Buddhist Biology: A review of David Barash's Revolutionary Biology: The New, Gene-Centered View of Life,
by Judith Johnson
In Revolutionary Biology Barash (a psychology professor at the University of Washington, in Seattle) takes an objective, scientific look at how the human mind and human behavior evolved, but he is also looking to get a deep answer about human identity out of this exercise. Early in his book he makes a statement of the Buddhist concept of impermanence in biological terms. "The genes that carry the information needed for each cell and protein in your body were established in the eons that passed before you were born. Like playing cards, they have the potential to be shuffled and reused, in different combinations, over and over again in a poker game that that isn't merely "all night" but potentially for all time. You, by contrast, won't last nearly so long. Each individual is analogous to a "hand. . . [of cards] . . . such hands are evanescent." This analogy stretches beyond impermanence to non self. There is no clear boundary between a hand of cards and the rest of the pack, just as a person is essentially an ever changing process containing no discrete entity that can be called "self."
After firmly placing human beings in this larger perspective Barash explores how the theory of evolution contributes to understanding human nature. Since Darwin and Wallace we have known that we are the result of millennia of evolution resulting from natural selection, a process that is often summed up as "survival of the fittest." Now that we are gaining a detailed knowledge of our own genetics a "gene centered" view of this process is emerging. Genes that help reproduction get reproduced, those that don't die out. It is that simple and that harsh, but the detailed mechanisms of genes helping themselves to reproduction are often quite intricate. No card game approaches the complexity of the game of evolution.
Using many instructive and interesting examples involving human and non human animal behavior Barash shows clearly how many aspects of human nature have emerged as natural selection acted on the intelligent, gregarious animals that were our ancestors. We are obviously fundamentally selfish because genes for selfish behavior are much more likely to survive the winnowing action of natural selection than genes for indiscriminate altruism. However, we are not solitary predators like tigers, we depend on each other throughout life and must cooperate both for our own survival and to ensure that copies of our genes in our relatives survive. This has led to the evolution of kin-selected altruism (helping relatives) and reciprocal altruism (trading favors with non relatives), both of which improve the only thing that can be selected for: the successful copying of genes. As social animals we have an innate tension between helping others and helping ourselves, and we are least conflicted when we see how to do both at once.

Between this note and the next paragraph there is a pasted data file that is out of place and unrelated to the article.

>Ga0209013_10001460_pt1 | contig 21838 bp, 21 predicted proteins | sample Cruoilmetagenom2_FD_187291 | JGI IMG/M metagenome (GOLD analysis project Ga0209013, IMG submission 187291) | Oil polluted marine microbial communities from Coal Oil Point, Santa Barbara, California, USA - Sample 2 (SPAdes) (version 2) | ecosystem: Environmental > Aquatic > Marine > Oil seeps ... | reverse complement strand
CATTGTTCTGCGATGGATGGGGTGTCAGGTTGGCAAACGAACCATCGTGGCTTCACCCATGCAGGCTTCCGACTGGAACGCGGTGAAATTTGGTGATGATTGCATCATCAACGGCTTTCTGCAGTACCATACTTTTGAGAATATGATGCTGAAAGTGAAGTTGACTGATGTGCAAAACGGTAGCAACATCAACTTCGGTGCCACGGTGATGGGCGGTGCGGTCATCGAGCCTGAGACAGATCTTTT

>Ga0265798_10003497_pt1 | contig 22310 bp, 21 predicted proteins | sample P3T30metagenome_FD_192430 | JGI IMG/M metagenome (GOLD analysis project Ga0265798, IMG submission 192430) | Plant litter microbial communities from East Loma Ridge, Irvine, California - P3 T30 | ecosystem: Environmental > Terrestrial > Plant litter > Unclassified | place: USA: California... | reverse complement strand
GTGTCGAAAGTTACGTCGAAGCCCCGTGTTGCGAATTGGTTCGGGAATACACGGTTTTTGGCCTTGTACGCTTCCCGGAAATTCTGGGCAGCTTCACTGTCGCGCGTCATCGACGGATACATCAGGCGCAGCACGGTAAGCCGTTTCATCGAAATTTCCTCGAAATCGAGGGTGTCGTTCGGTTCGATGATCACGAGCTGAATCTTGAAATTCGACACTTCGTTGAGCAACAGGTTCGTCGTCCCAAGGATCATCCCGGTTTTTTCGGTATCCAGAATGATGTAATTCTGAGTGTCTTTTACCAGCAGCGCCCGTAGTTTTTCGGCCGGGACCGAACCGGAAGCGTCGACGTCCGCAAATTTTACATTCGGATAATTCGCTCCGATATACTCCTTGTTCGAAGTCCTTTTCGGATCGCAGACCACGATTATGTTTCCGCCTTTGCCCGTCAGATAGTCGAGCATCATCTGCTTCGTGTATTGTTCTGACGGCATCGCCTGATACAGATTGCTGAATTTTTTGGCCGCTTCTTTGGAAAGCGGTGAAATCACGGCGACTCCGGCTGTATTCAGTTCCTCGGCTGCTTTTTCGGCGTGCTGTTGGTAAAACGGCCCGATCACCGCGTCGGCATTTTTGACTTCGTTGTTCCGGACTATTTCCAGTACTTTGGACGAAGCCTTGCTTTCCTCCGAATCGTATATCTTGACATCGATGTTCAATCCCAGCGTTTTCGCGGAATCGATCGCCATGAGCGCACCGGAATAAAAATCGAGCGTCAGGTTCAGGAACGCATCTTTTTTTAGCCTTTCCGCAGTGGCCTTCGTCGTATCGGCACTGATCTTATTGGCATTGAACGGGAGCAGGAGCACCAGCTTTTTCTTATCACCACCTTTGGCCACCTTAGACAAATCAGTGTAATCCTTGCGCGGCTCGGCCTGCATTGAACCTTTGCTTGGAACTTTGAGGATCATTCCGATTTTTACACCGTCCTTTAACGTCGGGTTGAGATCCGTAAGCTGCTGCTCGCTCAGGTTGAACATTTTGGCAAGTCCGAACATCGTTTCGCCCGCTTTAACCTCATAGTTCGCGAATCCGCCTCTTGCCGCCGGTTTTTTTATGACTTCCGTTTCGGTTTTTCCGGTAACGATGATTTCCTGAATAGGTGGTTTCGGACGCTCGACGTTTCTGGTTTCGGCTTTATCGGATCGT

Following Barash's arguments we see that the tension between cooperation (altruism) and competition (self gratification) has been built in at the genetic level by the process of evolution. When we practice Zen we explore this conflict for ourselves. Realizing on a visceral level that cooperation is gratifying, we reduce our energy wasting tension and start to make more whole heartedly cooperative choices. Self deception is not needed when we are not conflicted and not trying to deceive others, so we are able to see reality clearly. Insight and lack of conflict lead to more intelligent less hesitant actions.
Martial artists who practice Zen are formidable warriors because of their clear perception and lack of hesitation. When leaders understand themselves, they understand and guide their followers better. These benefits of practice were not explored by Barash. Although he is attempting to ". . . follow the road of intelligent, skeptical, scientific inquiry wherever it might lead – to whatever abyss", somehow Barash was side tracked in his search for what is uniquely human. He says "Perhaps unique among living things, human beings can ignore the cold calculus of self interest and kin-selection, and emerge as saintly or villainous, or just plain stubborn and incomprehensible." Then he suggests two extremes, spite and self control, as uniquely human.